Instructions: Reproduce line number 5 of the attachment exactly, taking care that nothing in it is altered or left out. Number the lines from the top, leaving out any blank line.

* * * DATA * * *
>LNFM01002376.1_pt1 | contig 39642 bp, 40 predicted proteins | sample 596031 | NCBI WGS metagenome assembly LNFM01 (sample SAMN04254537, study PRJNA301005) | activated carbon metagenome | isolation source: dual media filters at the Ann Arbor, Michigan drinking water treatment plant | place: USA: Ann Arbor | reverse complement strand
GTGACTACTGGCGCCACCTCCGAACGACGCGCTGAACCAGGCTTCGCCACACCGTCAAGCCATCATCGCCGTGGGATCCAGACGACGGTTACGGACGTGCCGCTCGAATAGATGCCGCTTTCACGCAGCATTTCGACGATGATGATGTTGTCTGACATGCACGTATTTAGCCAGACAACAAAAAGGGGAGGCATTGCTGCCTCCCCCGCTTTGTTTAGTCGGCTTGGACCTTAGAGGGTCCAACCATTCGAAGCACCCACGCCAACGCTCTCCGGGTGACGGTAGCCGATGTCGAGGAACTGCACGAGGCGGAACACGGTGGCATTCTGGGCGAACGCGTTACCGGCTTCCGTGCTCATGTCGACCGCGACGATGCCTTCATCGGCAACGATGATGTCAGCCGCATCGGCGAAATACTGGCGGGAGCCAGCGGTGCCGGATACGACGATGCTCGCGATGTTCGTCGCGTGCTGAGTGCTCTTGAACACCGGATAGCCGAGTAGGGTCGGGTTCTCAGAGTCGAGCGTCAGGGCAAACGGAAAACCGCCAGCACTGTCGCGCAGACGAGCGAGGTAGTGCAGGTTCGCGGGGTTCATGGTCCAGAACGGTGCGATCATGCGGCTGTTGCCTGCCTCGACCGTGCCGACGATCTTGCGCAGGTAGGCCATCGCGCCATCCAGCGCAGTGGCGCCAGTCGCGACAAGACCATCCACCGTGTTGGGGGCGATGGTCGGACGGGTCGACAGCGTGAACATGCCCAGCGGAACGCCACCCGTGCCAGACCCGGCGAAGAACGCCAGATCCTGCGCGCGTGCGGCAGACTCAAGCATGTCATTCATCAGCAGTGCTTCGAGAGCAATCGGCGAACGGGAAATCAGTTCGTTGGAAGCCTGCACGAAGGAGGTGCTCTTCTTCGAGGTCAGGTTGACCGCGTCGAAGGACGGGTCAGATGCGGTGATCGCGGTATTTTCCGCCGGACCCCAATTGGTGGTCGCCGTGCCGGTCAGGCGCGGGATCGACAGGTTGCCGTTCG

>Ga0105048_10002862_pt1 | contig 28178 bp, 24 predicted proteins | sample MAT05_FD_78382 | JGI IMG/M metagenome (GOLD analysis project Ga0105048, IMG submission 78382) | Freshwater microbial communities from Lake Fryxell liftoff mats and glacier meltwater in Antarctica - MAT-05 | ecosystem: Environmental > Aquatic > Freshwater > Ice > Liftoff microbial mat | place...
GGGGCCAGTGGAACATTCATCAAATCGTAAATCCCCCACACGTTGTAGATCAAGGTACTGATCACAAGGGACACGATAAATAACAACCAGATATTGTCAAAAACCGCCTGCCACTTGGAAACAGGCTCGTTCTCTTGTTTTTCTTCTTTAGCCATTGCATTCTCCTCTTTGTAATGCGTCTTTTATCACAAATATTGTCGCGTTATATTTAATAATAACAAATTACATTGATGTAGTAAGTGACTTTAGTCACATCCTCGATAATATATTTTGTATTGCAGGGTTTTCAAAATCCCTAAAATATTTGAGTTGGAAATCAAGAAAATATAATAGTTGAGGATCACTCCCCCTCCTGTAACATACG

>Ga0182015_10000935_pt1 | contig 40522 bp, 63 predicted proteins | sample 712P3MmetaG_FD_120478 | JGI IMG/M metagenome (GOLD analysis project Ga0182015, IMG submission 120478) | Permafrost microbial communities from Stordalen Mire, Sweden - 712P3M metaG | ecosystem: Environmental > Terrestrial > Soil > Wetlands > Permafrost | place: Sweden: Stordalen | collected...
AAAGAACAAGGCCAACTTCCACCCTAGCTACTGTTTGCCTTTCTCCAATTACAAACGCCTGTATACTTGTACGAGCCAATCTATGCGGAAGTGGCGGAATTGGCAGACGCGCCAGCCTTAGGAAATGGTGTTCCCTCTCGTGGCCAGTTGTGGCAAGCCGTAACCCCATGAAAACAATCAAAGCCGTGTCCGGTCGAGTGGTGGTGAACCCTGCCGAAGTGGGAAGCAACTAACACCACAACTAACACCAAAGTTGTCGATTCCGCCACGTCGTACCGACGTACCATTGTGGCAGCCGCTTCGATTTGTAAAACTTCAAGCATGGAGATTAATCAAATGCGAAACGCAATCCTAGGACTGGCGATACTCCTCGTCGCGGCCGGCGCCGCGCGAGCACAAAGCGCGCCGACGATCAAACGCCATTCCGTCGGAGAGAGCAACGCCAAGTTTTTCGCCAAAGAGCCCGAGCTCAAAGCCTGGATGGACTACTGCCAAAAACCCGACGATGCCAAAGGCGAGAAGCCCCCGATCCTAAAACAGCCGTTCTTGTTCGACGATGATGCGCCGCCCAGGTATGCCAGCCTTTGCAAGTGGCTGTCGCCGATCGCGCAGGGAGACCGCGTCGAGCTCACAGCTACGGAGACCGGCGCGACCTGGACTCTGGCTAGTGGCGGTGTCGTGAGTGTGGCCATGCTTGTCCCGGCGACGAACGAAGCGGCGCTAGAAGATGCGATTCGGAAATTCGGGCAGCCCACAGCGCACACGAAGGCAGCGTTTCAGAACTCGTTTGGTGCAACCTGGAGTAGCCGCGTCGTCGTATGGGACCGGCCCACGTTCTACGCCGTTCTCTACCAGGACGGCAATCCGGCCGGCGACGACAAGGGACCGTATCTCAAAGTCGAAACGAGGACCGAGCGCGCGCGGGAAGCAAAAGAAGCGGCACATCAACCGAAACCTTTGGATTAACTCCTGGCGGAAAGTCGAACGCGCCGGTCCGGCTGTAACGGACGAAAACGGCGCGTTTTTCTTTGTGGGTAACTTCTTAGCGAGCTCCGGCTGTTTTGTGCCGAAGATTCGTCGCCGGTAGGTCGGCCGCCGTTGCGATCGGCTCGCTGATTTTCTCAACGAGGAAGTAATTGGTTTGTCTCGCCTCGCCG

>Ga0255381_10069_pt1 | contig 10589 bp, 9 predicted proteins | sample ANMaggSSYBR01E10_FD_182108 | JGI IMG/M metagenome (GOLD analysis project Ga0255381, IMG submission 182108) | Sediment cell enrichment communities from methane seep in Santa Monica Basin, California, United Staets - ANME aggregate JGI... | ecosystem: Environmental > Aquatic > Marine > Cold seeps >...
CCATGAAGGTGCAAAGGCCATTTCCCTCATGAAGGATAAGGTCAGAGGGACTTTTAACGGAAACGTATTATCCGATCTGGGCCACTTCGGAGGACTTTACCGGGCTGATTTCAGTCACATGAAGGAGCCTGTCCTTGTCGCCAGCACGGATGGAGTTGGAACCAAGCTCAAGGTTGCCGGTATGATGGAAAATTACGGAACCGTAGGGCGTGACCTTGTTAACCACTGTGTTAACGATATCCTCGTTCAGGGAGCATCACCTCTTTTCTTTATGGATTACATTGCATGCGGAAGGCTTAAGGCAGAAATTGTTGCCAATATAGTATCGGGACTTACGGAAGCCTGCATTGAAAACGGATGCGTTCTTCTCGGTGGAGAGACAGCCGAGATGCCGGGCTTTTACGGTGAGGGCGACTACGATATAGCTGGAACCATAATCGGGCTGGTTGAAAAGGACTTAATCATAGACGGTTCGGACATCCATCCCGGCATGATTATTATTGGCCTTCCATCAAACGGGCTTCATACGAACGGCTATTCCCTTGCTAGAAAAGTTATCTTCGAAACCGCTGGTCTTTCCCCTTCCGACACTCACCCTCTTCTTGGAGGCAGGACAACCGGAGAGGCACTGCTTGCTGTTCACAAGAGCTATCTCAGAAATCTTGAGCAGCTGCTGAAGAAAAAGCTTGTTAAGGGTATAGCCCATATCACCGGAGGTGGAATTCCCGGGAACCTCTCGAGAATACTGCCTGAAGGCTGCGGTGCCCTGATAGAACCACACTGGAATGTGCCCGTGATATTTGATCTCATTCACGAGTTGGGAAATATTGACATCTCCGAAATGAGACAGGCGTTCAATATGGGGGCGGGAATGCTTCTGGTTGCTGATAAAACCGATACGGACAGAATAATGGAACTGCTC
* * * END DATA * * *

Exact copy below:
>Ga0182015_10000935_pt1 | contig 40522 bp, 63 predicted proteins | sample 712P3MmetaG_FD_120478 | JGI IMG/M metagenome (GOLD analysis project Ga0182015, IMG submission 120478) | Permafrost microbial communities from Stordalen Mire, Sweden - 712P3M metaG | ecosystem: Environmental > Terrestrial > Soil > Wetlands > Permafrost | place: Sweden: Stordalen | collected...